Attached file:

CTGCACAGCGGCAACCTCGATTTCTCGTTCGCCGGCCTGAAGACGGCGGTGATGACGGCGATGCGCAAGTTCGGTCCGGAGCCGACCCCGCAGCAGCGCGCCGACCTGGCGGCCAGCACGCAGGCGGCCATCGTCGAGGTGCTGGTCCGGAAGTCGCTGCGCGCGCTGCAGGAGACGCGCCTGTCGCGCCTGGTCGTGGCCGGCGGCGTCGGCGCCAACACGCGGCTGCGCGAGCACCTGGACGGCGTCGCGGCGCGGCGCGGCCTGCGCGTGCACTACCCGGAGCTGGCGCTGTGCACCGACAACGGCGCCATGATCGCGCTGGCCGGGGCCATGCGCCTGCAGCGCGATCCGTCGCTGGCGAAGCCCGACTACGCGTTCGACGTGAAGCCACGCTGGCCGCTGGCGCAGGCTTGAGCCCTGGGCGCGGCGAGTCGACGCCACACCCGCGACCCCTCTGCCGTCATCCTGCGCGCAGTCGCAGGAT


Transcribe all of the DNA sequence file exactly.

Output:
CTGCACAGCGGCAACCTCGATTTCTCGTTCGCCGGCCTGAAGACGGCGGTGATGACGGCGATGCGCAAGTTCGGTCCGGAGCCGACCCCGCAGCAGCGCGCCGACCTGGCGGCCAGCACGCAGGCGGCCATCGTCGAGGTGCTGGTCCGGAAGTCGCTGCGCGCGCTGCAGGAGACGCGCCTGTCGCGCCTGGTCGTGGCCGGCGGCGTCGGCGCCAACACGCGGCTGCGCGAGCACCTGGACGGCGTCGCGGCGCGGCGCGGCCTGCGCGTGCACTACCCGGAGCTGGCGCTGTGCACCGACAACGGCGCCATGATCGCGCTGGCCGGGGCCATGCGCCTGCAGCGCGATCCGTCGCTGGCGAAGCCCGACTACGCGTTCGACGTGAAGCCACGCTGGCCGCTGGCGCAGGCTTGAGCCCTGGGCGCGGCGAGTCGACGCCACACCCGCGACCCCTCTGCCGTCATCCTGCGCGCAGTCGCAGGAT